Pirio told RFE/RL that the program uses computer technology to provide both experienced journalists and students with a number of tools to help them report effectively on HIV/AIDS.

He said the radio broadcaster has developed the program in partnership with the U.S. Agency for International Development and two United Nations' agencies -- the Pan American Health Organization and the UNAIDS Program.

Pirio said VOA has produced a disk that can be inserted into a personal computer. The disk contains a wealth of information on HIV/AIDS presented in a format that journalists would be comfortable using.

For example, Pirio said the disk not only has a reference library, it contains mock press conferences and interviews to help train health reporters. The journalist could work at his or her own pace, Pirio said, adding that the material could also be presented to groups in a classroom setting.

Pirio said the program provides journalists with "all kinds of ideas" for reporting on HIV/AIDS. He noted that surveys taken by the UN's World Health Organization show that people rely heavily on the news media for information on health issues. He said the compact disk, or CD, aims to help journalists fill that need.

HIV attacks the body's natural defense systems that protect against disease. The infection is spread through contact with contaminated body fluids such as blood and semen. Unprotected sex with an infected person or sharing hypodermic needles used by an infected person are the most common sources of the virus. There is no vaccine against HIV. It has been demonstrated that people with HIV can survive for years without developing AIDS, but AIDS is the end result of an HIV infection. AIDS makes the body vulnerable to several illnesses, including cancer and pneumonia. AIDS is fatal and there is no known cure.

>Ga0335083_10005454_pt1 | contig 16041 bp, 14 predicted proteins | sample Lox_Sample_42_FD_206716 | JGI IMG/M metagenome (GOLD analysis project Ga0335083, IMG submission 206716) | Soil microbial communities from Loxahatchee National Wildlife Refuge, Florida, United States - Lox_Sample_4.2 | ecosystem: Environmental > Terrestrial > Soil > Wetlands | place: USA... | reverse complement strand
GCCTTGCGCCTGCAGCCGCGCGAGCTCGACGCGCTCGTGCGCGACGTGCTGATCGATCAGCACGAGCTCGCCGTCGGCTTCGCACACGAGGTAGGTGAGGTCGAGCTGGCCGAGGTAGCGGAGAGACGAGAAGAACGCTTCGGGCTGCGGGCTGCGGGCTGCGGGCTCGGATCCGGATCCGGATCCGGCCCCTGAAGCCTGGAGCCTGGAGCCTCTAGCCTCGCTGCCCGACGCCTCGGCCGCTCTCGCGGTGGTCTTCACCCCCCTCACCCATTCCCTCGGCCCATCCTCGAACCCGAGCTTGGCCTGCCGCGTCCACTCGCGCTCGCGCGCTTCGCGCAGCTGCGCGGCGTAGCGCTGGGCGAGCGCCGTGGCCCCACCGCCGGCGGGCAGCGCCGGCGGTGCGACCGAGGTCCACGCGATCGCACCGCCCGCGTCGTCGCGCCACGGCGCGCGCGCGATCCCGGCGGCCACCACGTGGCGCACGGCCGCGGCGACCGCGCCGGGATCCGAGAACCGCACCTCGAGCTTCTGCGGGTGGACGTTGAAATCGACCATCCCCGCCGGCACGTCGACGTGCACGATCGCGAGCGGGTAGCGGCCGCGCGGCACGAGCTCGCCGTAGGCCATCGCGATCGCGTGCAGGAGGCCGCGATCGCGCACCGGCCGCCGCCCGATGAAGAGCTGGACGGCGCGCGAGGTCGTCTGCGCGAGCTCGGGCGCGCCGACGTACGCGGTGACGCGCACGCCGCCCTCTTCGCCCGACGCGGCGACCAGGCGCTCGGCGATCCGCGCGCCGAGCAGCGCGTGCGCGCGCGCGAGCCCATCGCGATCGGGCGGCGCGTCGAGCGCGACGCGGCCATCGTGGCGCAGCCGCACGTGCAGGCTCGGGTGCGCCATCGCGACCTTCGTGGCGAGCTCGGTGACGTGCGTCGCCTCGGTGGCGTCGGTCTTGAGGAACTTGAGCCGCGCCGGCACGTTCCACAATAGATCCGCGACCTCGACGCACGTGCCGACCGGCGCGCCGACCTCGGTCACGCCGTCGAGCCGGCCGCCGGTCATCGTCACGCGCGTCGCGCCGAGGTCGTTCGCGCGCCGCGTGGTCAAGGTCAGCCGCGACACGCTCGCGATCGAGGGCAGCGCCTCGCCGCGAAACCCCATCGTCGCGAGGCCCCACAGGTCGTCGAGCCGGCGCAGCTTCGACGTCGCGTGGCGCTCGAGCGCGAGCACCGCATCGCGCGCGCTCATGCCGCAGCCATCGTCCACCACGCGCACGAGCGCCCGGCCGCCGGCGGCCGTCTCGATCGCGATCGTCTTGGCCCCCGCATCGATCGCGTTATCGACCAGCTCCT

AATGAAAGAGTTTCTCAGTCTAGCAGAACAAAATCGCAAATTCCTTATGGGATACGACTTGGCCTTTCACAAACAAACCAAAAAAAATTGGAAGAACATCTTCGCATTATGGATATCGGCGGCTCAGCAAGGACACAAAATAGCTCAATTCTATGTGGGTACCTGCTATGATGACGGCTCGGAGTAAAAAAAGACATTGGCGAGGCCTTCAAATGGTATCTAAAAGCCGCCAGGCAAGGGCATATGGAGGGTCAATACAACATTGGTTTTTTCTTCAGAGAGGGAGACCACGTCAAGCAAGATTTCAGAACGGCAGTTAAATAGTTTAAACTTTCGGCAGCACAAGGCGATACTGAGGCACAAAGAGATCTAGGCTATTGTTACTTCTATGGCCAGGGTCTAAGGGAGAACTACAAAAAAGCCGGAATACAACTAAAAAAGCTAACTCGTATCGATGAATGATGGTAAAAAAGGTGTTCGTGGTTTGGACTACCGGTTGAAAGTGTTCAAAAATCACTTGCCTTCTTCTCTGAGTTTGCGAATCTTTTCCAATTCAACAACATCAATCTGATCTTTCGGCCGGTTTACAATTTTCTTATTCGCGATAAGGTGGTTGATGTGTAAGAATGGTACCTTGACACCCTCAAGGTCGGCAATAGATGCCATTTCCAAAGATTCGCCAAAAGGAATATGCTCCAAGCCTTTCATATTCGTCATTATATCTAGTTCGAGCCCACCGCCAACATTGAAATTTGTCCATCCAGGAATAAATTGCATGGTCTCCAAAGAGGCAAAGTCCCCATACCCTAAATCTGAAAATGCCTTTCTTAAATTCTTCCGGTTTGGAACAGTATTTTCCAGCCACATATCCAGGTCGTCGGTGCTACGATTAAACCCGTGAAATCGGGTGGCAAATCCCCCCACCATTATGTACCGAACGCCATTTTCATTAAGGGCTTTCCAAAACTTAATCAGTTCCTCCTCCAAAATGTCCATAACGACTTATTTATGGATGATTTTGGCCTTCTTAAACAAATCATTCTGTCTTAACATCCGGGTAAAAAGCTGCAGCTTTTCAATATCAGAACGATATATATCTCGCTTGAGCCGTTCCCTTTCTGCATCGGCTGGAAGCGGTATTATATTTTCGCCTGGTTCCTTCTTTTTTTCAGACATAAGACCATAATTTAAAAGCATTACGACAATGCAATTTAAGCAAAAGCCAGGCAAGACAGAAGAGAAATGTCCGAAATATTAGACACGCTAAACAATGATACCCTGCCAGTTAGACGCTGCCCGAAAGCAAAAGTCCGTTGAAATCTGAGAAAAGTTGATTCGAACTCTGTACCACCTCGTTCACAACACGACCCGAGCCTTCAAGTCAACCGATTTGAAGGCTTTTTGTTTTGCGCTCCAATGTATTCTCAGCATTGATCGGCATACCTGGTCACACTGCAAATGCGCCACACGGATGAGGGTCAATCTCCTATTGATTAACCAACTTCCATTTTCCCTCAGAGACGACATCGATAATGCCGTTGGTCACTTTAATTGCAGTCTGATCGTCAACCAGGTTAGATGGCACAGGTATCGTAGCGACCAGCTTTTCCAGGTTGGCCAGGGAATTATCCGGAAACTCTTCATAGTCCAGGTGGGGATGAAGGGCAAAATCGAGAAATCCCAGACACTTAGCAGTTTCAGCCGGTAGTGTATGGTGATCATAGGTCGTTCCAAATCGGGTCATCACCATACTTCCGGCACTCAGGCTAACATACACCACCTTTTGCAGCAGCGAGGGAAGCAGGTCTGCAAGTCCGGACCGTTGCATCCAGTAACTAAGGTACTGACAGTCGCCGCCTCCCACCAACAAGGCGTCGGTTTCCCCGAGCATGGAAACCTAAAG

The UN says an estimated 23 million men, women, and children in sub-Saharan Africa are living with HIV. Pirio said the VOA's computer-based program is now being tested in an English-language version by journalists in the Caribbean. However, he said one of the goals of the VOA is to develop a disk in Spanish and Portuguese for use in Africa.

He said the disk was chosen as the medium because there are enough personal computers in use, even in the poorest nations, to make the program practical. Pirio said the disk can be easily updated with new information, and, it is cheap to reproduce and distribute. The cost of making a copy is less than one dollar.

Pirio said the VOA would like to see the disk refined and ready for use in Africa in about five months. He said it has the potential for worldwide use in many languages. The VOA broadcasts in English and 50 other languages and reports that it has 91 million listeners. Pirio also said the concept of using the computer disk could be applied to teaching other subjects, such as economics or conflict resolution. Pirio said the VOA regards the program as a singular achievement.

He added that the VOA hopes that others will build on the VOA's efforts and apply the technology to other subjects and regions of the world.